One of the things I adored about this holiday was that we were able to try new foods. My son became very good at using chopsticks to eat his sushi. Watching him, I had to keep “mom cool” as I saw my son eating raw tuna for the first time on this trip. Those are the moments that make travel priceless. Aside from the adventure, it’s all about those beautiful experiences.
Kawazu Nanaduru to Shimoda and Iritahama
This was a 3.1 mile-day, so it was pretty easy compared to day two, although at no point did I think, “We must walk more!”
We made our way over paved footpaths, mountain trails, and rough tracks to the Kawazu Seven Waterfalls. I will never forget the day that I saw seven waterfalls. I loved gazing upon these unforgettable testaments to the power of nature. Our hotel had a beautiful onsen situated right next to a pounding waterfall in full view.
After we’d experienced the seven waterfalls it was onto something completely different. As huge fans of sushi we were intrigued to see wasabi horseradish being cultivated in a small fields that are nourished by local springs.
We sat down for a lunch of buckwheat soba noodles at a local restaurant where we added the local wasabi to our soup and then had a stroll around the market.
My son found a little stuffed toy dog that looked exactly like our dog at home and our guide named him Wasabi. I think it’s great to give a toy to a child on a family trip. Wasabi the stuffed toy cost us less than $10 and is now a cherished family memento.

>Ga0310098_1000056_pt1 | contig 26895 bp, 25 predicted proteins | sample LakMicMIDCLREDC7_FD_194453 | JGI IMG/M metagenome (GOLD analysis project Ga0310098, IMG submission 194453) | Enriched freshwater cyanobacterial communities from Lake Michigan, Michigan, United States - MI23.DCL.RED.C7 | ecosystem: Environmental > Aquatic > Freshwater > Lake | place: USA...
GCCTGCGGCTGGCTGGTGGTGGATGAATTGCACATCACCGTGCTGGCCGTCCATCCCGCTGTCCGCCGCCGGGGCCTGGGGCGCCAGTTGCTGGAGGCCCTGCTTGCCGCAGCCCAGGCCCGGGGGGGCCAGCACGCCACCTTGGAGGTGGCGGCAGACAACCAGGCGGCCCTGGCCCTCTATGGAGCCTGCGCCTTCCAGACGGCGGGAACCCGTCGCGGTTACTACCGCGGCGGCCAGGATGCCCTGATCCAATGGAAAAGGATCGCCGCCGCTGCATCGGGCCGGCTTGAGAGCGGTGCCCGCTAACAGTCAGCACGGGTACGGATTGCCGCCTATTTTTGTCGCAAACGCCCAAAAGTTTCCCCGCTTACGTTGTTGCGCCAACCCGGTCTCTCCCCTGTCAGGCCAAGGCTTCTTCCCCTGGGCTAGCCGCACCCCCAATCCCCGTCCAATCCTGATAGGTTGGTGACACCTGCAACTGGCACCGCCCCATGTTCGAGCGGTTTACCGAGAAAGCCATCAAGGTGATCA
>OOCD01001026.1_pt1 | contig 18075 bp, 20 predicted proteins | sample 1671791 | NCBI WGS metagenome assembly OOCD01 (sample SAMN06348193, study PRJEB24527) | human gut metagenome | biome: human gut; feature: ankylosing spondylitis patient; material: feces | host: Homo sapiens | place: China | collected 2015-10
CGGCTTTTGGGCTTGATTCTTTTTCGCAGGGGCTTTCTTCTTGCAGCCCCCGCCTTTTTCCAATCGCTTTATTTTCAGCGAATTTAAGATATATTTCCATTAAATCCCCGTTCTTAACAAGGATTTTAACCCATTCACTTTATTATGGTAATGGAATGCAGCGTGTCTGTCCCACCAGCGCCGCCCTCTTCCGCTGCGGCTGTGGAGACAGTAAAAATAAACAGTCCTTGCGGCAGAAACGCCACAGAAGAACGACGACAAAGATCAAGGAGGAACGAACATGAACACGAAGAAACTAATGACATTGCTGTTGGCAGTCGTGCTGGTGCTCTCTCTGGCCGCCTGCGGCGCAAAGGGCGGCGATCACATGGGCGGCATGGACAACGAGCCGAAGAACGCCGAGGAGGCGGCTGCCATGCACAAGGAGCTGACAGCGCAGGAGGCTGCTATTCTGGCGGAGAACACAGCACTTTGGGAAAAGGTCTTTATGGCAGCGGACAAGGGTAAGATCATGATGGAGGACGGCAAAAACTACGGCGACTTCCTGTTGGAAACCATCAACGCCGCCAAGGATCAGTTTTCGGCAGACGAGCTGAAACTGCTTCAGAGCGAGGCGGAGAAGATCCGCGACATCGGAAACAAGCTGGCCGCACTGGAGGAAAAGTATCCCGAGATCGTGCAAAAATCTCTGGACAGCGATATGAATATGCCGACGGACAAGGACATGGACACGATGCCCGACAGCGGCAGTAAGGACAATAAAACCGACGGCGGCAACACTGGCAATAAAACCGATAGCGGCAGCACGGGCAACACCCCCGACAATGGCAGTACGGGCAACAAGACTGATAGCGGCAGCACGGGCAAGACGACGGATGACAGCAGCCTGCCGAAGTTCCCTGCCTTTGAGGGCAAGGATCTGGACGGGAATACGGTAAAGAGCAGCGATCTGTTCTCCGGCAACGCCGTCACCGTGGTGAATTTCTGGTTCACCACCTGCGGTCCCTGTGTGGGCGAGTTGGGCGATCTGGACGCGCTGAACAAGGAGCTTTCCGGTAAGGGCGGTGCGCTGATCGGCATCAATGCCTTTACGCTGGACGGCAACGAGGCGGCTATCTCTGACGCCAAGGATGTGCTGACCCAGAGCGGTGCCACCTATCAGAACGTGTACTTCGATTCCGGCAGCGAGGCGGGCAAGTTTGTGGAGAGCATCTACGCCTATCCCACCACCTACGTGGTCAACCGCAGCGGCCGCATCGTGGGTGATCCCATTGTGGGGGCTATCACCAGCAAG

We then traveled by bus to Shimoda, a lovely white sandy beach where we explored the harbor and the town. We saw the Gyokusen-ji temple, the home of Edward Harris, who was the first American consul to Japan. Then naturally we ended the day with a soak on our inn’s onsen, because frankly, I was addicted and it was great for my muscles.
Iritahama to Toji, Cape Irozaki, and Matsuzaki
We prepared to cover 2.6 miles but we also had the bus to help us get from a to b to c as we continued to head to the southernmost tip of the Izu Geo peninsula before turning west. Here the scenery changed dramatically from white sandy beaches to more rugged cliffs.
At Toji we were delighted by a magical sea cave on a giant sand slope, which is now a popular place for children to go sledding. My son was able to flatten a cardboard box and go whizzing down the dunes, which he loved.
We enjoyed the constant hiking along the beach trails. It was delightful to be so near the ocean, taking in the sights and sounds of nature. For lunch, our guides stopped in an idyllic little spot and served up a lovely barbecue by the beach. The scenery was peaceful and I reveled in the fact that nothing was rushed. City life seemed a million miles away.
We drove to the harbor before setting out on our walk to Cape Irozaki, Izu’s southernmost point high above the Pacific Ocean.
We visited a family-run factory that produces katsuoboshi (dried bonito flakes) that are used in Japanese cooking. We met a gentleman who showed us how the flakes are produced (it takes months). Walk Japan is particularly skilled at introducing you into situations you would never find on your own. The tour of the factory was a great insight into their way of life.
Afterward, our bus drove us to Matsuzaki, which is known for its period buildings that feature black clay tiles. Here we slept at a Japanese inn and I naturally soaked in the onsen before dinner. Because we were now on the west coast, we were able to watch the sunset.
Matsuzaki to Hiroshima & Arari